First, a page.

Six Exoplanets Are Currently Dancing Around a Star, Scientists Find
Surrounding galaxies are filled with wonders just waiting to be uncovered. Most recently, researchers from the University of St. Andrews discovered that and more. Using the European Space Agency CHEOPS space telescope, they noticed formations over 200 light years away which featured five of six exoplanets linked in perfect harmony around a central star. That means that their orbits are all in sync with no signs of collisions, the Daily Mail reports.
The system of planets, now dubbed TOI-178, formed because of a "resonance." This is a harmony created when the planets' orbits actually attract one another. The astronomers did find this recent sighting to be an odd one, though. While most high-density planets usually appear closer to the sun, the planets in this system include a dense planet (like Earth) next to a "fluffy" planet (about half the weight of Neptune) and then beside a dense Neptune-like planet. The team noted that this information "challenges what we know about how planetary systems form."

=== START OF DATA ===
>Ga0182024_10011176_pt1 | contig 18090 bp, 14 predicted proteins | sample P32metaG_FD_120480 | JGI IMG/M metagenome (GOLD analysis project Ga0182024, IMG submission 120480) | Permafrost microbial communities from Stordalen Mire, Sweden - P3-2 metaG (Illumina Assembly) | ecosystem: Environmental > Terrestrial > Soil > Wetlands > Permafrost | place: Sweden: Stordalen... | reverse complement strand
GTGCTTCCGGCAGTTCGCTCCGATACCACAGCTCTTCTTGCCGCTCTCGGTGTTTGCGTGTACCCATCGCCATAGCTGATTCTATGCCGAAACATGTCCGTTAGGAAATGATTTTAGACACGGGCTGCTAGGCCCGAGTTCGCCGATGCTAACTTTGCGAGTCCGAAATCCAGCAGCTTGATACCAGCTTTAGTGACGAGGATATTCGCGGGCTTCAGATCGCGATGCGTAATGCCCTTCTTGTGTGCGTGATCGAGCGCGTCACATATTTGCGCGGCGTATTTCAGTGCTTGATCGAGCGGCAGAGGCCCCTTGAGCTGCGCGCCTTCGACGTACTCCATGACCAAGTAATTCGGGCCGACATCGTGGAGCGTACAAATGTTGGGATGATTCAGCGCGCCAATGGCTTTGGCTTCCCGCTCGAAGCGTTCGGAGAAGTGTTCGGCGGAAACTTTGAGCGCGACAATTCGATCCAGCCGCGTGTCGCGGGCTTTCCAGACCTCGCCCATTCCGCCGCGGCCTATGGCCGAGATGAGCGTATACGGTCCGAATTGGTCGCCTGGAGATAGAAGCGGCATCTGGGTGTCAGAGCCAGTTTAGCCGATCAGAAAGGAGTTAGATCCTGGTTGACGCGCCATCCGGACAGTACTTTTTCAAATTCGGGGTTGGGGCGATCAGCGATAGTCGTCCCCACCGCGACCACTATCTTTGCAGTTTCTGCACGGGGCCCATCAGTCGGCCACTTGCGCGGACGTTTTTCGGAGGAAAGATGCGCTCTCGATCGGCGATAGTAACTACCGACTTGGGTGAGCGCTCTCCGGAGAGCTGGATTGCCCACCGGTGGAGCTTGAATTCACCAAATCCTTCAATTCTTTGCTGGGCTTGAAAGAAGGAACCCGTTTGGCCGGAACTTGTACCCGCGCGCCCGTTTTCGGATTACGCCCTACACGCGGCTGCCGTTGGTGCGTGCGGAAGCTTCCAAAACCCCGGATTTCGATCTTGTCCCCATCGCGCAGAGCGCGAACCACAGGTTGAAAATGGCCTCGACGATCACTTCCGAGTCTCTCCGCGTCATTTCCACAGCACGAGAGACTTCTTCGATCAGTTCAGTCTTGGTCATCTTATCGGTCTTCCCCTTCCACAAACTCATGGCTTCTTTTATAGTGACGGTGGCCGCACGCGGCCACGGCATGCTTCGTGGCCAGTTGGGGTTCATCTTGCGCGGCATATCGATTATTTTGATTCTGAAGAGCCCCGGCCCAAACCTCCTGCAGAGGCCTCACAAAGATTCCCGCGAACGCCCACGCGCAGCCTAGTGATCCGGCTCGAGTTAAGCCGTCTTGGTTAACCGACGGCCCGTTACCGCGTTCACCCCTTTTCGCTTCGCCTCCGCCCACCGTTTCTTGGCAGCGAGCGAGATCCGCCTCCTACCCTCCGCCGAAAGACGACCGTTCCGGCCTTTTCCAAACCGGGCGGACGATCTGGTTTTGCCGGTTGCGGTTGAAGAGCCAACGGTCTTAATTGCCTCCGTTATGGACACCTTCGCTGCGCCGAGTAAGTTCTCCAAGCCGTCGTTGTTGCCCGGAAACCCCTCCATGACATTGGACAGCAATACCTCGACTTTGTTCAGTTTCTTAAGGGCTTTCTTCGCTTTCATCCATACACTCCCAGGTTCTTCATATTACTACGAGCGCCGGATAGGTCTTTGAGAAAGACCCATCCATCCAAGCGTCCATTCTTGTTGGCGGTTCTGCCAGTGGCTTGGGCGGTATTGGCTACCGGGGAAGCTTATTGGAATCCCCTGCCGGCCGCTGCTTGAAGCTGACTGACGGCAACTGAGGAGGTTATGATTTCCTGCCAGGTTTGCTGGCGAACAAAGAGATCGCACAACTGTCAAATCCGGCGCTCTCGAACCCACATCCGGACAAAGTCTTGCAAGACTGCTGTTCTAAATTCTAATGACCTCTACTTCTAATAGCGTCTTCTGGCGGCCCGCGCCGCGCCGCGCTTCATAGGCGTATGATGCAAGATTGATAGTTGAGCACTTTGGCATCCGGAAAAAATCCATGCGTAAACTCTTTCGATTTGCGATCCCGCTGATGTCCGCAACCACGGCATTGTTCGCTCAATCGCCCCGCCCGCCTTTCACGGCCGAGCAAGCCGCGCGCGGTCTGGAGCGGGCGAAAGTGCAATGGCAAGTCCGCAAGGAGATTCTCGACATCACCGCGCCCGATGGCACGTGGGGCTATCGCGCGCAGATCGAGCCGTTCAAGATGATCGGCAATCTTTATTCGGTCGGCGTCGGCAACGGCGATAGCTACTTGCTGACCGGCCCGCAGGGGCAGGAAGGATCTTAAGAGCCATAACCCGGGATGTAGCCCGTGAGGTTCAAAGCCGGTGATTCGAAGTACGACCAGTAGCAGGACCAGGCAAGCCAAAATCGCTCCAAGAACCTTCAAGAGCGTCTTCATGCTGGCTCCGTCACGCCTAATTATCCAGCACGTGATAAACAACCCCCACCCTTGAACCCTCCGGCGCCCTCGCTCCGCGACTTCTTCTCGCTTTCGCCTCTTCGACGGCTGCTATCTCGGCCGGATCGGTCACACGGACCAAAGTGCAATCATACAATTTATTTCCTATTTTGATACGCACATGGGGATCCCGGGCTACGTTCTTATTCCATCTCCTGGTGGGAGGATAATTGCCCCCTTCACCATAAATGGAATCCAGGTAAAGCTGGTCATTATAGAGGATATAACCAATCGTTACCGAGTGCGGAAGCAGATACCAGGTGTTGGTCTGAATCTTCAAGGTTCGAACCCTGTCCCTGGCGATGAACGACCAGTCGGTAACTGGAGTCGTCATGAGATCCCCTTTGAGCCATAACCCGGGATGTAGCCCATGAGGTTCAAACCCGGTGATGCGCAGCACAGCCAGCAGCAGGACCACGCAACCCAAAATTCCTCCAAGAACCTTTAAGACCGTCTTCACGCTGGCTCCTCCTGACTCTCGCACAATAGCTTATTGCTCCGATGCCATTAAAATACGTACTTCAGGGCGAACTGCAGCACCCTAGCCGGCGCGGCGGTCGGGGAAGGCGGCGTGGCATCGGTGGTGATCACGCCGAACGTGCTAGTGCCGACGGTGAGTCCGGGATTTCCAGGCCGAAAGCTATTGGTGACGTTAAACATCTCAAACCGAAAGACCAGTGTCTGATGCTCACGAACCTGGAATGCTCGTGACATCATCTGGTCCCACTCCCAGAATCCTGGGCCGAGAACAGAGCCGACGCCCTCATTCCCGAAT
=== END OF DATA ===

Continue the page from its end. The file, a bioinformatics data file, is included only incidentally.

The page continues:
These planets also create an 18:nine:six:four:three chain. So, once one planet makes its way around the central star 18 times, the next planet will orbit nine times, and this pattern will continue down the chain. The researchers note that this chain of resonance from TOI-178 is the longest planet system uncovered to date.
"This rare configuration prompted us to search for another planet to complete the chain, and with additional data we were able to confirm the presence of a sixth planet with the orbital period we predicted," Dr. Thomas Wilson of the University of St. Andrews, says. And the system proves even more about how planets can coexist. "The orbits in this system are very well ordered, which tells us that this system has evolved quite gently since its birth," Yann Alibert, a co-author from the University of Bern, adds. "If the system had been significantly disturbed earlier in its life, for example by a giant impact, this fragile configuration of orbits would not have survived."